Through Brunei Vision 2035, the country aims to transform into a nation widely recognised for the accomplishments of its well-educated and highly skilled people as measured by the highest international standards. The nation aims to achieve a quality of life and per capita income within the top 10 countries with a dynamic, sustainable economy.
Brunei Darussalam introduced the Competition Order 2015 to achieve this vision, particularly in terms of economic growth. The order aims to foster healthy competition in the market by prohibiting acts and factors that may disrupt the market competition.
The first key prohibition covers four illegal conducts: price fixing, market sharing, supply control and bid rigging. The Competition Commission of Brunei Darussalam (CCBD) began enforcing the first key prohibition on January 1, 2020 and launched its official website at www.ccbd.gov.bn.
To be enforced at a later stage are the two remaining key prohibitions: abuse of dominant position and anti-competitive merger.
Enforcing healthy competition among businesses will benefit consumers through several ways such as an increased number of choices, improved product quality, and affordable prices. In return, this will boost the local economy in the long run.
In terms of consumer protection, Brunei previously introduced the Consumer Protection (Fair Trading) Order 2011 which commenced in January 2012. The order protects consumers against unfair practices such as false claims and hidden charges, complementing the Competition Order 2015.
Brunei is one of six ASEAN member states that received higher inflows in 2018 than in 2017, according to the ASEAN Investment Report 2019. The report noted that foreign direct investment (FDI) in Brunei rose from USD460 million in 2017 to USD504 million in 2018.
Recent reports of various sources have forecast the economic growth in the country. Last December, the Asian Development Bank (ADB) forecast the Sultanate’s gross domestic product (GDP) growth rate to be one per cent in 2019 and 1.5 per cent in 2020.
According to the report’s Global Sustainable Competitiveness Index, Brunei performed well in intellectual capital competitiveness (46), natural capital competitiveness (51) and social capital competitiveness (66).
Overall, the Sultanate is ranked 65th out of 180 economies with an overall score of 45.5 out of 100. The index measures current and future capacity to generate and sustain population, income and wealth based on natural capital, social capital, resource management, intellectual capital and governance efficiency.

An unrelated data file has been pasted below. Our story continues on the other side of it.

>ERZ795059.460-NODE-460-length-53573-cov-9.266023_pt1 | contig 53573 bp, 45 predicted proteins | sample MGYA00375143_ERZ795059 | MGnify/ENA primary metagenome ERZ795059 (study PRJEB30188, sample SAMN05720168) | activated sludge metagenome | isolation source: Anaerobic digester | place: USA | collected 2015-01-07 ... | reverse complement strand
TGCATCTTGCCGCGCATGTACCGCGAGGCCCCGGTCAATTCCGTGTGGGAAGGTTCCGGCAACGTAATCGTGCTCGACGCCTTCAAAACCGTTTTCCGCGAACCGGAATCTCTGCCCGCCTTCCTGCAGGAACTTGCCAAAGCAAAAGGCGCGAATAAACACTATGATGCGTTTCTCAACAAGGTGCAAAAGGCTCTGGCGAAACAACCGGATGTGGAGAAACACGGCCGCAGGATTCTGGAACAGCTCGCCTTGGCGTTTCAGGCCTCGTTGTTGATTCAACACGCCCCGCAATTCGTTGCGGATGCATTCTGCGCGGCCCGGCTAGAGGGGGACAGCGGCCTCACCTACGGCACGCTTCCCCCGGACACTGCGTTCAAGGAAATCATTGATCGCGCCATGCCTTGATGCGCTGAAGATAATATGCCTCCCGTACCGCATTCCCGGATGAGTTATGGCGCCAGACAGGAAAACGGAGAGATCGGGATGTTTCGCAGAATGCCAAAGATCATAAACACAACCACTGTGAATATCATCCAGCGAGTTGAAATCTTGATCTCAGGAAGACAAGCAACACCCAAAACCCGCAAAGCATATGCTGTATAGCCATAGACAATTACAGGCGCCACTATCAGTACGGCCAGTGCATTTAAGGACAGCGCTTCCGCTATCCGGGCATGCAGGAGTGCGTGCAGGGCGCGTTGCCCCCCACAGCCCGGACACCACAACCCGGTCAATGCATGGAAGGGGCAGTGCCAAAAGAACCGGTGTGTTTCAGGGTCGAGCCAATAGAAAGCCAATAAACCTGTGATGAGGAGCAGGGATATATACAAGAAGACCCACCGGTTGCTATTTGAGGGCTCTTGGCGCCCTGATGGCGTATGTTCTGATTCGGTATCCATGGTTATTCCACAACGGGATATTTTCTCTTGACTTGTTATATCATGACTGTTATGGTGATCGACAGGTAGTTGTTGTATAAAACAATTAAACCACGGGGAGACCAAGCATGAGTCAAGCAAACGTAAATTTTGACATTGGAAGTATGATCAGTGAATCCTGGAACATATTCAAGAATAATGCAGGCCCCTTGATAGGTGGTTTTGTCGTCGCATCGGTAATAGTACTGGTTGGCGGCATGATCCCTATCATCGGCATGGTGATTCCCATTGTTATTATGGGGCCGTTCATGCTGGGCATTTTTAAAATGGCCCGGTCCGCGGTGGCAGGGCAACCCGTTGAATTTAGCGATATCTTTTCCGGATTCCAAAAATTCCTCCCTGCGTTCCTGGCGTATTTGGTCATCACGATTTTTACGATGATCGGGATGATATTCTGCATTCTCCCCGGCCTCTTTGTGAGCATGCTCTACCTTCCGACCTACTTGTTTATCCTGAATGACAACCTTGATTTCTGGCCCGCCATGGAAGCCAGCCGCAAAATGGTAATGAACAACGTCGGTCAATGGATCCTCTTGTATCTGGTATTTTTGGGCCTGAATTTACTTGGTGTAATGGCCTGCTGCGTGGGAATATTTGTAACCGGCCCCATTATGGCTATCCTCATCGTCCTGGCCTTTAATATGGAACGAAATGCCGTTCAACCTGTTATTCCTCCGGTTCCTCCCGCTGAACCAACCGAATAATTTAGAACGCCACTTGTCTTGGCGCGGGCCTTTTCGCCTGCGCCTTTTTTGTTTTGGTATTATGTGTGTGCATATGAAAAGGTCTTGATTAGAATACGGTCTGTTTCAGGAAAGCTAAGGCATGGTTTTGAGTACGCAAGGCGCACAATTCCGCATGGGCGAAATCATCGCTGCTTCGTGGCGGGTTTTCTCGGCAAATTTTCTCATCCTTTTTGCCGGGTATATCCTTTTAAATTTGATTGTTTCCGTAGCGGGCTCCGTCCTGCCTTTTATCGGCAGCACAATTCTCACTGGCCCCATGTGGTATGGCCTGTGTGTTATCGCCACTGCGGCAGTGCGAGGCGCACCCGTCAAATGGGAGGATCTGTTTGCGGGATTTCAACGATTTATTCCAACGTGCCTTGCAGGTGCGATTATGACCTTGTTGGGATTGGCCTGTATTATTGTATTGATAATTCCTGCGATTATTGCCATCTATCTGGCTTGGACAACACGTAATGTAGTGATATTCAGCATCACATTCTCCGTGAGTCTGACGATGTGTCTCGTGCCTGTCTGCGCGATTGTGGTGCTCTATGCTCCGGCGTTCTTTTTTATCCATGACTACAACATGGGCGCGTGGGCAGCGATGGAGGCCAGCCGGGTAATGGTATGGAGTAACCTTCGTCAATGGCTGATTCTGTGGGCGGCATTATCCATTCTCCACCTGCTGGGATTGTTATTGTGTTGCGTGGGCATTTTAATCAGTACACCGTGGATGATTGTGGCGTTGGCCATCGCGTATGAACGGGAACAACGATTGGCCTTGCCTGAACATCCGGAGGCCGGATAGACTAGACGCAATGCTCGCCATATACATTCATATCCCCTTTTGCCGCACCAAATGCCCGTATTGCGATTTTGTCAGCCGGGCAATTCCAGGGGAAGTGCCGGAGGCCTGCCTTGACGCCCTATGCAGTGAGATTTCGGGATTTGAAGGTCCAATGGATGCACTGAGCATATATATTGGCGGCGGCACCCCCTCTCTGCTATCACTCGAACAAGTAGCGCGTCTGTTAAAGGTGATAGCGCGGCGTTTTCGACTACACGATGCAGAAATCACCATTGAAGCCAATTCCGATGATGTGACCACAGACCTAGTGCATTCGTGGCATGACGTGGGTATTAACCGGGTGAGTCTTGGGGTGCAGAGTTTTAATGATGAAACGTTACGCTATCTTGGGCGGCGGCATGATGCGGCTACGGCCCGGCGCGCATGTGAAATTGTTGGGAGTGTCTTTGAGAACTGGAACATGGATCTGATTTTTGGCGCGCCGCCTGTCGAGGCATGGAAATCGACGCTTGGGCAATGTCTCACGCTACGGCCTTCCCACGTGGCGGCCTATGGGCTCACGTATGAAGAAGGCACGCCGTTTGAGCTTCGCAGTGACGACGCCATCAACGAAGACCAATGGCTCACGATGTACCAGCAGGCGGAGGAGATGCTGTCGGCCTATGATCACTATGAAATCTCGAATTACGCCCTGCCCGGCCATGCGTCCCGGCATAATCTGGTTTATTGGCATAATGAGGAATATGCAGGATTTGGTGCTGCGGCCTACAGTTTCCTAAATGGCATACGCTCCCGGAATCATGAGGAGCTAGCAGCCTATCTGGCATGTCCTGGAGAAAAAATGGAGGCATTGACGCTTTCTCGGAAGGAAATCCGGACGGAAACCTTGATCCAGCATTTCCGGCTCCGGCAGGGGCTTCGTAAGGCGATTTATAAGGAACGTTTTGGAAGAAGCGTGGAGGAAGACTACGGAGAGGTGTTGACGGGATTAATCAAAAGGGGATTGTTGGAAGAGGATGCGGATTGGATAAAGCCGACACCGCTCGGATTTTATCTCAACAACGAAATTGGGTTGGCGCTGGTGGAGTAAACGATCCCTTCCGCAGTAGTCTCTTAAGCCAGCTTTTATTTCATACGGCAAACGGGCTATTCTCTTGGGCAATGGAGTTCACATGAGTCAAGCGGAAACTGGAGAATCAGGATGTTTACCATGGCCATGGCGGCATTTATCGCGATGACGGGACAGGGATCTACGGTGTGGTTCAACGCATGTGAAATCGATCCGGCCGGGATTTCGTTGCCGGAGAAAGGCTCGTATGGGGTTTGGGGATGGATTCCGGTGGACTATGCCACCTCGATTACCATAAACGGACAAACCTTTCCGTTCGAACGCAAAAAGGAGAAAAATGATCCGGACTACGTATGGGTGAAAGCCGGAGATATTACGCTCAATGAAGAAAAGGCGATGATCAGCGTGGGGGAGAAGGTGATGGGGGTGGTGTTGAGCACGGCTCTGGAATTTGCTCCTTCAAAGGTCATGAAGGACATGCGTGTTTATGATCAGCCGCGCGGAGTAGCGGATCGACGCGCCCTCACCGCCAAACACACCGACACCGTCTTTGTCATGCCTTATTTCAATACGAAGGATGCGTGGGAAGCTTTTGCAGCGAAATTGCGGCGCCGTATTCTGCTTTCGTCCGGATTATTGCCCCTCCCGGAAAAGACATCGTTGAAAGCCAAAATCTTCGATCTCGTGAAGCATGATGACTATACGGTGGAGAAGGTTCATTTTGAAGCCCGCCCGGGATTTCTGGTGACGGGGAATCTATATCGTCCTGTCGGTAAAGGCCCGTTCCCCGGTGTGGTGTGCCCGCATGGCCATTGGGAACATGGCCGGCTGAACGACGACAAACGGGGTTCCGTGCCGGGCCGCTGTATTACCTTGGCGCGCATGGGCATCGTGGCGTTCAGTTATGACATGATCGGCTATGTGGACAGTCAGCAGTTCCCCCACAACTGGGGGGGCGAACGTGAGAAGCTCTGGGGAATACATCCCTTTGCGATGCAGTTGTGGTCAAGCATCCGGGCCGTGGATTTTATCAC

Meanwhile, according to the 14th Annual State of the Region for 2019-2020 report by the Pacific Economic Cooperation Council (PECC), Brunei’s GDP growth is projected to be 4.7 per cent in 2020, an increase of 2.9 per cent compared to 2019. For 2021 and 2022, the GDP growth is projected to be 3.6 per cent and 3.5 per cent respectively.
The report includes PECC’s innovative index on connectivity in the region. A notable finding in the report was that the result for people-to-people connectivity for Brunei is 54.4 per cent. Brunei performed very strongly on two sub-indices of this pillar, educational mobility and social media penetration at 14.6 per cent and 14.3 per cent respectively. The report indicated that Brunei has the highest social media penetration among the Asia-Pacific economies.
In terms of doing business in Brunei, the World Bank’s Doing Business 2020 report ranked the country 66th out of 190 economies with an Ease of Doing Business (EODB) score of 70.1 out of 100. Substantive improvements were seen in the local regulatory framework for the indicators on ‘Enforcing Contracts’ and ‘Resolving Insolvency’.
The latest United Nations Human Development Index (HDI) ranked Brunei 43rd out of 189 countries. The index uses indicators such as life expectancy, education and gross national income (GNI) per capita to measure a country’s level of development. According to the report, Brunei’s GNI per capita is USD76,389 based on purchasing power parity (PPP), the fourth highest in the world.
Depending on the overall score, a country’s development index is categorised as low, medium, high or very high. With a score of 0.845, Brunei is at a very high development index, reflecting its high standard of living, health, quality of education and economic performance.
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